Although a new Harris Interactive study reveals that over one-third of consumers say the dire economy will not affect their spending habits, the 60 percent of consumers who will limit their discretionary spending will curtail going out to restaurants (74 percent) and limit their purchase of electronics (71 percent). 41 percent of consumers, however, have no plans to stop or cut-back on the purchase of cell phones, making it an increasingly viable advertising channel.
To many, it seems the use of mobile phones has become an indispensable part of their lives. People are actually severing ties to land lines with increasing frequency. According to a new study from the National Center for Health Statistics, notes the report, 16 percent of U.S. homes are using wireless phones exclusively.
These trends support the push by marketers to leverage mobile advertising as part of an integrated marketing program to promote their brands and sell products and services, Harris analysts conclude - especially during difficult economic times.
Milton Ellis, vice president and senior consultant, Harris Interactive technology group, says "... there are a lot of people who are still spending money... and even those cutting back still need to buy essentials... the key is to reach out to them through innovative marketing, including mobile advertising... "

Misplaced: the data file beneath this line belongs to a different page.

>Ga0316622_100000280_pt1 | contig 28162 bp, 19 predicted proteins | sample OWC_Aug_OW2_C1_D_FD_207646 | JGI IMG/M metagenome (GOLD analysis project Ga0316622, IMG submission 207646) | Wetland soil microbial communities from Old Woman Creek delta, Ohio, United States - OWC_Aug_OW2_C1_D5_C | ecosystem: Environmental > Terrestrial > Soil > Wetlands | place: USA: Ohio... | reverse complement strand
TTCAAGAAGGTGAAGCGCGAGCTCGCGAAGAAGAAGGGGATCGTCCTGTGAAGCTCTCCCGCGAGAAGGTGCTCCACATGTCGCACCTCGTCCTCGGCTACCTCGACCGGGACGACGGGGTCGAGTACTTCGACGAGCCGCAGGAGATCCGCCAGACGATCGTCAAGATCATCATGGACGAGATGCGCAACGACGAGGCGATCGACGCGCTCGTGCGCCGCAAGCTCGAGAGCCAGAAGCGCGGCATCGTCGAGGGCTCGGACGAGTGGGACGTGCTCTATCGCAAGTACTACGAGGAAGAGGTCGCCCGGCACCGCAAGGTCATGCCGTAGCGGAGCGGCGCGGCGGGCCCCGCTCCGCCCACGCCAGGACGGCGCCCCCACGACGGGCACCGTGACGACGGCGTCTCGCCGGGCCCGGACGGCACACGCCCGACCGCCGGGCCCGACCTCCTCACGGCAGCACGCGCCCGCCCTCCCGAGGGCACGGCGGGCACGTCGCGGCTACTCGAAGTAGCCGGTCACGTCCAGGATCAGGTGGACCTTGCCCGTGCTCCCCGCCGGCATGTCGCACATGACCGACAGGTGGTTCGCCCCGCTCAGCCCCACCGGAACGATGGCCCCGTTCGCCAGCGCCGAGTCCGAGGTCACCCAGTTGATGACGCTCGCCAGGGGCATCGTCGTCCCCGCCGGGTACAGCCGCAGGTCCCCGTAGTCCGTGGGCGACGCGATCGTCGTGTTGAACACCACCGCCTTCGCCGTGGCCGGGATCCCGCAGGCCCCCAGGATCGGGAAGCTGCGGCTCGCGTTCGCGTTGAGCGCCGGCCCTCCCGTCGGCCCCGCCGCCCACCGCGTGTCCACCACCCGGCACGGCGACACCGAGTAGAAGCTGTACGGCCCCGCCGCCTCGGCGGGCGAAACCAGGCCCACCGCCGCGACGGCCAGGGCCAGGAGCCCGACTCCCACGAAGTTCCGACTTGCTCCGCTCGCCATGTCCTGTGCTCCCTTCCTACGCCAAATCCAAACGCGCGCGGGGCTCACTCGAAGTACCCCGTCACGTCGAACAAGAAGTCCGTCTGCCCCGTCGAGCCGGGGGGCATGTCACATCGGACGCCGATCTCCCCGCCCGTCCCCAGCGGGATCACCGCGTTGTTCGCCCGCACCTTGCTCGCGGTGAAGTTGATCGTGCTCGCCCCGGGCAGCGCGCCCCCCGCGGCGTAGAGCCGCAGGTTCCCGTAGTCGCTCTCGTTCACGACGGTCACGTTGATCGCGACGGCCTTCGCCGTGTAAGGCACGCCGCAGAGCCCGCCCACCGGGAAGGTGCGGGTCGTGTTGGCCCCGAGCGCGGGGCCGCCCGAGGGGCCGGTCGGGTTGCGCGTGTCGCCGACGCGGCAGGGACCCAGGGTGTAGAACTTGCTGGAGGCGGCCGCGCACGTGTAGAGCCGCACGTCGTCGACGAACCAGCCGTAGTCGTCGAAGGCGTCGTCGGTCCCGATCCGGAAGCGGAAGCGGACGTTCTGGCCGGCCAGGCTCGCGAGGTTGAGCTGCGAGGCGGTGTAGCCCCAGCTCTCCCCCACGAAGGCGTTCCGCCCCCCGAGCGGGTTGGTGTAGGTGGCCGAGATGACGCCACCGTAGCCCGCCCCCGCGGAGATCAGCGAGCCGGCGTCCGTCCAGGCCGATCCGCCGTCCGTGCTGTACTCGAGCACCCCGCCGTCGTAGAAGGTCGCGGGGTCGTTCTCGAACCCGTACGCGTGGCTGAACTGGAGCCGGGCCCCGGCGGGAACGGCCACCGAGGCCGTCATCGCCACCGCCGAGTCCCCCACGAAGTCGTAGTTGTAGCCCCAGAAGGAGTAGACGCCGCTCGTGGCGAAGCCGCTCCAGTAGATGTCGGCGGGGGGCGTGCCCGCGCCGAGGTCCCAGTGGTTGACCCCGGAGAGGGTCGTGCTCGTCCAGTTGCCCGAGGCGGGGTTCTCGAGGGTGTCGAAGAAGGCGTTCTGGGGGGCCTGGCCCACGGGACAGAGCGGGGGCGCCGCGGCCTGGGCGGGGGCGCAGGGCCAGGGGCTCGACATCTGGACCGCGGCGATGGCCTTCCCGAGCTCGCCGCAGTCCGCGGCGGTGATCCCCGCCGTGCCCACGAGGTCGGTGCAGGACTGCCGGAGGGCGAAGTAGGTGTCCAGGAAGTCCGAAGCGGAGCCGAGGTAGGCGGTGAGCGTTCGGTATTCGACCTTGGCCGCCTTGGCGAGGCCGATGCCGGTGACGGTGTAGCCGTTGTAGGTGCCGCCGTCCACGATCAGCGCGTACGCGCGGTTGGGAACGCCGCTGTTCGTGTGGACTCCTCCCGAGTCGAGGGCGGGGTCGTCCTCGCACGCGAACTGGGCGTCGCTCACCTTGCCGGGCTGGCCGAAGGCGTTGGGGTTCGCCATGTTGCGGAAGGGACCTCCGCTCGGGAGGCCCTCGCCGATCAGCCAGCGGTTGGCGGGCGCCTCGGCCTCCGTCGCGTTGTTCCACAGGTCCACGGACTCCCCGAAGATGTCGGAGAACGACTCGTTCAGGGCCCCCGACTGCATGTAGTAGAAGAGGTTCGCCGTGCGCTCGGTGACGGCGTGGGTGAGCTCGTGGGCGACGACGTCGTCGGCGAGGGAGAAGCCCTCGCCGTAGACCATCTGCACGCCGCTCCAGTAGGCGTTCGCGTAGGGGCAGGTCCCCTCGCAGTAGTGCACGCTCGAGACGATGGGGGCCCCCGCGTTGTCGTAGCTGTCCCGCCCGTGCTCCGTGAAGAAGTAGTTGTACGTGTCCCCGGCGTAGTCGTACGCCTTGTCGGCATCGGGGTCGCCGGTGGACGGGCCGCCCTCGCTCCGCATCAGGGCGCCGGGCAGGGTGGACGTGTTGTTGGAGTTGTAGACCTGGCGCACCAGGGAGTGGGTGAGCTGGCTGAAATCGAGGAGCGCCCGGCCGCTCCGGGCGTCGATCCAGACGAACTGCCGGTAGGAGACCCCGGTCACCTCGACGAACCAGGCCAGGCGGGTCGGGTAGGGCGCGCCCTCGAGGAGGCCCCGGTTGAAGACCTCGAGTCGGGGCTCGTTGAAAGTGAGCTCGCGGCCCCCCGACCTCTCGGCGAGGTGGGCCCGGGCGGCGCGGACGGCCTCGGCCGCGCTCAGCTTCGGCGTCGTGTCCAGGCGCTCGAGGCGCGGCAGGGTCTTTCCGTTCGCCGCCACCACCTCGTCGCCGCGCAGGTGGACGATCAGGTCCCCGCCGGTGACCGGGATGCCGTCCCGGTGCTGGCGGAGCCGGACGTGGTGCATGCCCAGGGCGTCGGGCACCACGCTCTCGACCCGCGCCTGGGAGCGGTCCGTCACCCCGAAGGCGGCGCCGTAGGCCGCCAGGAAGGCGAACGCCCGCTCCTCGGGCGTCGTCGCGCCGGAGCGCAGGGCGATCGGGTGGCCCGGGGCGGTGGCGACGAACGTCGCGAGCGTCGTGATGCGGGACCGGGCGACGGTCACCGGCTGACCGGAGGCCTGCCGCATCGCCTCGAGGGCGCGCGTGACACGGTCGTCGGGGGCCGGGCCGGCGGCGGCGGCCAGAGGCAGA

Among teens surveyed, 56 percent said they would be interested in viewing mobile ads with incentives, while 37 percent of adults noted that they would be receptive to such advertising.
Ellis continues, "... our research indicates that teens will be strong early adapters to this advertising, with adults not far behind... no other advertising medium approaches the personal relationship consumers have with their mobile devices... "
80 percent of adults and 70 percent of teens identified "cash" as the top incentive for responding to mobile advertising. Additional popular incentives among teens are:
Appealing incentives among adults are:
Text messaging is the most preferred advertising approach among over two-thirds (69 percent of adults and 64 percent of teens) of consumers. Teens are more willing to accept advertising images on their mobile phones (47 percent), versus adults (35 percent).
54 percent) of adult respondents said they are comfortable providing personal information to mobile advertising marketers if offered for the right incentive, while teens are very guarded about their personal information. Only 35 percent would divulge it, even if an incentive is offered. 25 percent said they would never provide personal information.
Judith Ricker, division president, Harris Interactive marketing communications research group, concludes that "No matter how mobile advertising messages are delivered, our research shows that consumers demand that if a company is going to invade their personal space with advertising, it better be for something of interest to them. Personalization is hyper-critical."